10:36 GMT09 May 2021
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    While proponents say the idea has a number of benefits, critics point out that a base in that part of the world would cost a lot of money, be virtually inaccessible most of the year and is the product of obsolete Cold War-era thinking.

    The United States might build a base far north in Alaska to counter Russian presence in the Arctic region, but many consider the idea ill-conceived, a Defense News report says.

    According to the 2020 National Defense Authorization Act written by the Senate Armed Services Committee, the Pentagon, the head of the Joint Chiefs of Staff, the Army Corps of Engineers, the Coast Guard and the Maritime Administration will be tasked to work together to identify and mark potential sites for a strategic port in the American Arctic. The bill is slated for a vote next week, according to Defensenews.com.

    The rationale is that the port will counter Russia’s activity in the Arctic, including the cutting-edge “Northern Clover” air defence military base at the Franz Joseph Land archipelago. Russia sees the Arctic as a region of emerging new trade routes and of untouched vast oil and gas deposits, which President Vladimir Putin estimated to be worth $30 trillion.

    Proponents of an American Arctic base say it is beneficial in that it will force Russia to spend money on countering a new threat.

    “The plus side of putting a port up in [the Arctic] is that you don’t have to do a whole hell of a lot to force the Russians to put a lot of resources up there to counter it. The cost of maintaining, say, an airbase in the Arctic is enormous. And those are resources that could be used otherwise to threaten, for example, countries in Europe,” said Dan Goure, a former UK defence official and analyst, according to Defense News.

    Bryan Clark, a retired submarine officer and analyst with the US Center for Strategic and Budgetary Assessments, warns that US and Russian needs, capabilities and approach in the Arctic is vastly different, indicating that a Cold War-era strategy of mindlessly mirroring each other’s advancements is irrational.

    “We don’t use the Arctic the same way the Russians do. We don’t have the same exposure as the Russians do. They’ve got 7,000 miles of coastline, it’s difficult to patrol and they’re somewhat neurotic about homeland defence anyway. It’s a perceived vulnerability on the part of Russia and has been for a long time, so they’ve always put a lot of money into the ability to break ice, maintain access,” he explains, according to Defensenews.com.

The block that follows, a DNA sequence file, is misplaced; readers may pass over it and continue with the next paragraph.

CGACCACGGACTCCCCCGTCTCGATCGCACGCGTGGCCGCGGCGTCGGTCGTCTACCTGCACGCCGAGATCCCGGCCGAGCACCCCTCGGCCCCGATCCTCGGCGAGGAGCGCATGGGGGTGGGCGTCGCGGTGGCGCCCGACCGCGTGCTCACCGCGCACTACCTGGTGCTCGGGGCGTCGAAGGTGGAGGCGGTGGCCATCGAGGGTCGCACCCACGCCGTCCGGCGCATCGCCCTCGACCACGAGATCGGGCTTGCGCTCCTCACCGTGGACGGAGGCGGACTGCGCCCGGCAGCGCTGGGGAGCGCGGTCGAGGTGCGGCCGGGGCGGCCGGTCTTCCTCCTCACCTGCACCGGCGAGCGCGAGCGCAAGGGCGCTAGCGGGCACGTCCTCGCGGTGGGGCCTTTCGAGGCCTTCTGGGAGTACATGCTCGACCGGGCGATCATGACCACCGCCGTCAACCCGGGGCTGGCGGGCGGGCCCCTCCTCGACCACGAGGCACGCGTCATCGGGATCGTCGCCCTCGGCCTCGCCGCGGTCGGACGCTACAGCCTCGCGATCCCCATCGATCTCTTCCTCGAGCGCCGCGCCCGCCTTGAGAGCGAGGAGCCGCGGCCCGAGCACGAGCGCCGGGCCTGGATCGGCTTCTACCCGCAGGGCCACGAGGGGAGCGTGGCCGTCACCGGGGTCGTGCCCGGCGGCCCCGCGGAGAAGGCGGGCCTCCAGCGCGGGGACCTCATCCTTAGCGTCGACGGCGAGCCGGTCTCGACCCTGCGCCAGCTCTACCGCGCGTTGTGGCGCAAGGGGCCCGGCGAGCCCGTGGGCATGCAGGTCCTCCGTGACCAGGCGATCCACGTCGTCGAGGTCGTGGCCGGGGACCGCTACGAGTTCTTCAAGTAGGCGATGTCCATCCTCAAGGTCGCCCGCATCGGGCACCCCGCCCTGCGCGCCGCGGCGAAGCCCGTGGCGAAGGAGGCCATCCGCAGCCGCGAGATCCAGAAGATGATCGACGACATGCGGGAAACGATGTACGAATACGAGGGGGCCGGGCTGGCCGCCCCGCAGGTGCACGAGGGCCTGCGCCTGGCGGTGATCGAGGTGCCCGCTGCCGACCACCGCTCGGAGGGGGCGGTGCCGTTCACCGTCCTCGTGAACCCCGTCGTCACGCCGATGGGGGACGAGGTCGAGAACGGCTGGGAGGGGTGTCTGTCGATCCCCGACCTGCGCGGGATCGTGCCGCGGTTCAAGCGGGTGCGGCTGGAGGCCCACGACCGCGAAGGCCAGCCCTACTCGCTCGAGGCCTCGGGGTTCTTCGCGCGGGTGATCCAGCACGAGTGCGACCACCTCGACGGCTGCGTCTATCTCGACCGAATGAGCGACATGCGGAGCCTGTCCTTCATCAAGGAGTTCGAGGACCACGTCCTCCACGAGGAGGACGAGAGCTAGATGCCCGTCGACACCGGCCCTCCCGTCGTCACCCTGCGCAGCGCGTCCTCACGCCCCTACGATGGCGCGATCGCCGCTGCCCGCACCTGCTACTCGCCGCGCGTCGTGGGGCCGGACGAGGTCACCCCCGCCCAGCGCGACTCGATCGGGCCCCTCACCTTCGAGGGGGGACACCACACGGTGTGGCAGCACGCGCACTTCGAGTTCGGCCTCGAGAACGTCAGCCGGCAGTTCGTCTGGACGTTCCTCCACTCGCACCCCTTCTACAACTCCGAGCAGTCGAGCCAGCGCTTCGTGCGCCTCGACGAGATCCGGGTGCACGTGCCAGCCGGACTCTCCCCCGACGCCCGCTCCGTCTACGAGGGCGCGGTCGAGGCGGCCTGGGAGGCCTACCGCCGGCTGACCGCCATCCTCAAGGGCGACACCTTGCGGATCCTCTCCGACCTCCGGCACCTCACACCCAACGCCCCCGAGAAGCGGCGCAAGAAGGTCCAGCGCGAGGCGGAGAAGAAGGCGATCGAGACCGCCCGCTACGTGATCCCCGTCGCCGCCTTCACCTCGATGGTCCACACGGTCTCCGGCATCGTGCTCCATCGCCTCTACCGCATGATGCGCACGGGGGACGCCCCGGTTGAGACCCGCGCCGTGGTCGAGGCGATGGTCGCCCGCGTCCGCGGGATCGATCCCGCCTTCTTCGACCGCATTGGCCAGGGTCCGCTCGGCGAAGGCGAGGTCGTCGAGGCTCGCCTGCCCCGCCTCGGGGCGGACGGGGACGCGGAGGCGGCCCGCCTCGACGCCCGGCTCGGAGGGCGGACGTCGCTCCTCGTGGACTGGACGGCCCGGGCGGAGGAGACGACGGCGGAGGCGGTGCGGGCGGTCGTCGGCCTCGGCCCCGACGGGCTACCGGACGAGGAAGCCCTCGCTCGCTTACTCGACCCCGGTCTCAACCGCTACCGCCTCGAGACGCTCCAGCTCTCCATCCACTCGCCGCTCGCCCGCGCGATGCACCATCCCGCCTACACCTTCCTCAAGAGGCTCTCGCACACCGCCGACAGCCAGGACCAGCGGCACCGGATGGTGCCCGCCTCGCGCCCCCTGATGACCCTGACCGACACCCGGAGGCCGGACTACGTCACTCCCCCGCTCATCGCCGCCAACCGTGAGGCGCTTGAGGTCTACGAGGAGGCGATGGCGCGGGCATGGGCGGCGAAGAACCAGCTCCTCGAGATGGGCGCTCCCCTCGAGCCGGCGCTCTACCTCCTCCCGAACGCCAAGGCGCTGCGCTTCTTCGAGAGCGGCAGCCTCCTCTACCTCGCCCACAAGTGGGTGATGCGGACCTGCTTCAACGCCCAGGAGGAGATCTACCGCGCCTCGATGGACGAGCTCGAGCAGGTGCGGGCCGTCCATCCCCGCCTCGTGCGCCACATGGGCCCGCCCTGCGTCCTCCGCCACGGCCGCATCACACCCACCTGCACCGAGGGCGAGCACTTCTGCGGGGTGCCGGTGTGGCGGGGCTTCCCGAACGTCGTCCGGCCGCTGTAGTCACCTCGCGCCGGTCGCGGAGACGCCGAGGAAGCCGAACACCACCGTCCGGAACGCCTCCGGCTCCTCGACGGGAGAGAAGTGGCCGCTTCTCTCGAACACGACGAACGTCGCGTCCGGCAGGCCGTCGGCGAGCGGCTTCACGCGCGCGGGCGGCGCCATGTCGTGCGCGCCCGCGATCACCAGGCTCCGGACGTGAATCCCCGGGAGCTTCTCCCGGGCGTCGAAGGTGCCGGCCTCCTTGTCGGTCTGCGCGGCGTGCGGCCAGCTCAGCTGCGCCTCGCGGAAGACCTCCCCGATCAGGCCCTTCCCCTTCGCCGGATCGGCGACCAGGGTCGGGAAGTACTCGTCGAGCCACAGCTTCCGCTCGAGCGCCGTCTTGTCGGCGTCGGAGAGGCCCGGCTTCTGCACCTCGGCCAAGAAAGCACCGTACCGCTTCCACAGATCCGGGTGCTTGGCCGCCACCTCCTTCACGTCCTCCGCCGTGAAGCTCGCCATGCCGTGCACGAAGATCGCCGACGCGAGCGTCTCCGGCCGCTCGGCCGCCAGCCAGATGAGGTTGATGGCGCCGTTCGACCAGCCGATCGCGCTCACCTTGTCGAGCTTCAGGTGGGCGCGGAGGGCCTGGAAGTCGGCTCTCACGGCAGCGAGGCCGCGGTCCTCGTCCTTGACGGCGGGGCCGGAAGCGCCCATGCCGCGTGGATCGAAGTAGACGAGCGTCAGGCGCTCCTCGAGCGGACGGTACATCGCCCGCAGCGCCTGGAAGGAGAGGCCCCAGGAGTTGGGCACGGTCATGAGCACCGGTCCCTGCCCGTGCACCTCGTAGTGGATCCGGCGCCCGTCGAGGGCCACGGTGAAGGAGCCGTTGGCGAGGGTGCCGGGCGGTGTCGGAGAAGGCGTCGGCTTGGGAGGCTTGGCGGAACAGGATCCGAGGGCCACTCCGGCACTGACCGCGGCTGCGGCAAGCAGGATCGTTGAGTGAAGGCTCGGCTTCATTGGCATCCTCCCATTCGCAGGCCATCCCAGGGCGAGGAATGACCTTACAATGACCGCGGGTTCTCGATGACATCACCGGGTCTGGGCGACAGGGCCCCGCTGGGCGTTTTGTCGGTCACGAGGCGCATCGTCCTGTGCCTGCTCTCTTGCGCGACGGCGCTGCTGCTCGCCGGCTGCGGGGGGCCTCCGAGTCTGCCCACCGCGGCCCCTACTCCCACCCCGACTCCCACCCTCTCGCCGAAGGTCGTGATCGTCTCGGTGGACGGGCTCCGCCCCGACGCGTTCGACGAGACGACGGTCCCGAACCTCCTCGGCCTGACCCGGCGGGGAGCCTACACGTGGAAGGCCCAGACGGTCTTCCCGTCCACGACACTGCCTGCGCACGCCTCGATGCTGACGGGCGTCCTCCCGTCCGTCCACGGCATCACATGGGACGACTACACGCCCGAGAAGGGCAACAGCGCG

According to Clark, “comparing our Arctic capabilities to theirs, it’s kind of off base because you are comparing two very different countries on things that they need in different amounts.”

    While Clark agrees that operating in northern seas is generally a good idea, he underscored that putting a base on Alaska’s northern slope would be a disaster.

    “It’s too expensive, and then you’ll build it and not be able to use it for a large part of the year. It becomes a white elephant,” he said, adding that melting permafrost will turn Alaska’s northern coast into a marshland. Clark suggest designating a base farther South, at Alaska’s western coast, nearer to Russian shores, as a better idea.

    Currently, the US’s capabilities of operating a fleet in the Arctic is limited, at best. While Russia has a massive fleet of ice-breakers, the US has just two, only one of which is currently operational. The Trident Juncture exercise in October 2018 also revealed that logistic challenges for supporting a carrier strike group in the Norwegian Sea was the biggest issue of the entire drill.

    “Operating at the far end of the logistics chain, it was really important for us to see how we could do that, how it would work, and we took a lot of lessons from that,” US Sixth Fleet Commander Vice Adm. Lisa Franchetti said after the drill, according to Defense News.


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